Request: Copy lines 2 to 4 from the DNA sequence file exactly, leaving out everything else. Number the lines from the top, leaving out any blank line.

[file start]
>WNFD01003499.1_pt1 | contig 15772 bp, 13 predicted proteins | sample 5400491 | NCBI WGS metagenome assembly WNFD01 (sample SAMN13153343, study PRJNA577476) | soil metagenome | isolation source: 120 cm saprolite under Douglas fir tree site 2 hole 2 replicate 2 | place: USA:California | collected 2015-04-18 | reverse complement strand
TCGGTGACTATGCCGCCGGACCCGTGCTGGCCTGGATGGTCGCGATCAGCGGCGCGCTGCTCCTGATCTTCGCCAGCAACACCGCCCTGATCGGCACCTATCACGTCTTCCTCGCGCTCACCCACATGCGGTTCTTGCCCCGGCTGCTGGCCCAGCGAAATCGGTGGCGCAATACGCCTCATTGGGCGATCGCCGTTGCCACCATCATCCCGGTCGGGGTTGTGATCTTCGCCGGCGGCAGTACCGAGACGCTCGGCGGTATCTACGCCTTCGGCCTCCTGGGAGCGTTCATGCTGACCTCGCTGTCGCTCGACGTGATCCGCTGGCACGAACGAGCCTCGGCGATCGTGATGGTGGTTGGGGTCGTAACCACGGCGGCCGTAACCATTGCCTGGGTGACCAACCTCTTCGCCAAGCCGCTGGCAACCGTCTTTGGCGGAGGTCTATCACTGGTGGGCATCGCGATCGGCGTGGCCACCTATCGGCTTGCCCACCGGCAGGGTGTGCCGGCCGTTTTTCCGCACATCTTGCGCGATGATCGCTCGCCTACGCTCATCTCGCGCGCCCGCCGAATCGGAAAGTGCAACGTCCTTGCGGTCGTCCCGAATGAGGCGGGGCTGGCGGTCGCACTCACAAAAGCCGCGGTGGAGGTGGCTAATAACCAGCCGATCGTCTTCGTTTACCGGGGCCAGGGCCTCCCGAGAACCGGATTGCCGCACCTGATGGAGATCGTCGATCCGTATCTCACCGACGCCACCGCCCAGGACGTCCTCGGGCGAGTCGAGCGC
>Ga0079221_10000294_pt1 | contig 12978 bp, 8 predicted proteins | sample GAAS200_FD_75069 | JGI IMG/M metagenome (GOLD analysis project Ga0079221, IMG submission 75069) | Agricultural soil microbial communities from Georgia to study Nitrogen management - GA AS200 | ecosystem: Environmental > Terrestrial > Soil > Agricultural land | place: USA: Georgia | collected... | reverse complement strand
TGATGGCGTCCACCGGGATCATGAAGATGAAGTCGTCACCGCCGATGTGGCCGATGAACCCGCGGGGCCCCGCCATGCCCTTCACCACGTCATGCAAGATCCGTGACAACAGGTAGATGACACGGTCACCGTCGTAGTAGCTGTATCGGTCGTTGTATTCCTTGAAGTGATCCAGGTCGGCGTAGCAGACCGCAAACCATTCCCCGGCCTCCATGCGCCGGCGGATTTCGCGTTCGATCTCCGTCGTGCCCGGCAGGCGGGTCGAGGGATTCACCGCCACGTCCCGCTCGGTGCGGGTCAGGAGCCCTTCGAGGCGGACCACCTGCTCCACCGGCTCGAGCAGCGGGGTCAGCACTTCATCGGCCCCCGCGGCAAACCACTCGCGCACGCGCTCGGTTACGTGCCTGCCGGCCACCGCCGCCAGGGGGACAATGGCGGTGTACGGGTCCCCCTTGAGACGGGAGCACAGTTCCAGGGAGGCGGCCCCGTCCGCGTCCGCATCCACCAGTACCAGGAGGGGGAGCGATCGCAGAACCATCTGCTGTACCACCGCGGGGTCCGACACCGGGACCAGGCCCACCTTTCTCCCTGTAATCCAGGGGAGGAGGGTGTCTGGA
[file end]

TCGGTGACTATGCCGCCGGACCCGTGCTGGCCTGGATGGTCGCGATCAGCGGCGCGCTGCTCCTGATCTTCGCCAGCAACACCGCCCTGATCGGCACCTATCACGTCTTCCTCGCGCTCACCCACATGCGGTTCTTGCCCCGGCTGCTGGCCCAGCGAAATCGGTGGCGCAATACGCCTCATTGGGCGATCGCCGTTGCCACCATCATCCCGGTCGGGGTTGTGATCTTCGCCGGCGGCAGTACCGAGACGCTCGGCGGTATCTACGCCTTCGGCCTCCTGGGAGCGTTCATGCTGACCTCGCTGTCGCTCGACGTGATCCGCTGGCACGAACGAGCCTCGGCGATCGTGATGGTGGTTGGGGTCGTAACCACGGCGGCCGTAACCATTGCCTGGGTGACCAACCTCTTCGCCAAGCCGCTGGCAACCGTCTTTGGCGGAGGTCTATCACTGGTGGGCATCGCGATCGGCGTGGCCACCTATCGGCTTGCCCACCGGCAGGGTGTGCCGGCCGTTTTTCCGCACATCTTGCGCGATGATCGCTCGCCTACGCTCATCTCGCGCGCCCGCCGAATCGGAAAGTGCAACGTCCTTGCGGTCGTCCCGAATGAGGCGGGGCTGGCGGTCGCACTCACAAAAGCCGCGGTGGAGGTGGCTAATAACCAGCCGATCGTCTTCGTTTACCGGGGCCAGGGCCTCCCGAGAACCGGATTGCCGCACCTGATGGAGATCGTCGATCCGTATCTCACCGACGCCACCGCCCAGGACGTCCTCGGGCGAGTCGAGCGC
>Ga0079221_10000294_pt1 | contig 12978 bp, 8 predicted proteins | sample GAAS200_FD_75069 | JGI IMG/M metagenome (GOLD analysis project Ga0079221, IMG submission 75069) | Agricultural soil microbial communities from Georgia to study Nitrogen management - GA AS200 | ecosystem: Environmental > Terrestrial > Soil > Agricultural land | place: USA: Georgia | collected... | reverse complement strand
TGATGGCGTCCACCGGGATCATGAAGATGAAGTCGTCACCGCCGATGTGGCCGATGAACCCGCGGGGCCCCGCCATGCCCTTCACCACGTCATGCAAGATCCGTGACAACAGGTAGATGACACGGTCACCGTCGTAGTAGCTGTATCGGTCGTTGTATTCCTTGAAGTGATCCAGGTCGGCGTAGCAGACCGCAAACCATTCCCCGGCCTCCATGCGCCGGCGGATTTCGCGTTCGATCTCCGTCGTGCCCGGCAGGCGGGTCGAGGGATTCACCGCCACGTCCCGCTCGGTGCGGGTCAGGAGCCCTTCGAGGCGGACCACCTGCTCCACCGGCTCGAGCAGCGGGGTCAGCACTTCATCGGCCCCCGCGGCAAACCACTCGCGCACGCGCTCGGTTACGTGCCTGCCGGCCACCGCCGCCAGGGGGACAATGGCGGTGTACGGGTCCCCCTTGAGACGGGAGCACAGTTCCAGGGAGGCGGCCCCGTCCGCGTCCGCATCCACCAGTACCAGGAGGGGGAGCGATCGCAGAACCATCTGCTGTACCACCGCGGGGTCCGACACCGGGACCAGGCCCACCTTTCTCCCTGTAATCCAGGGGAGGAGGGTGTCTGGA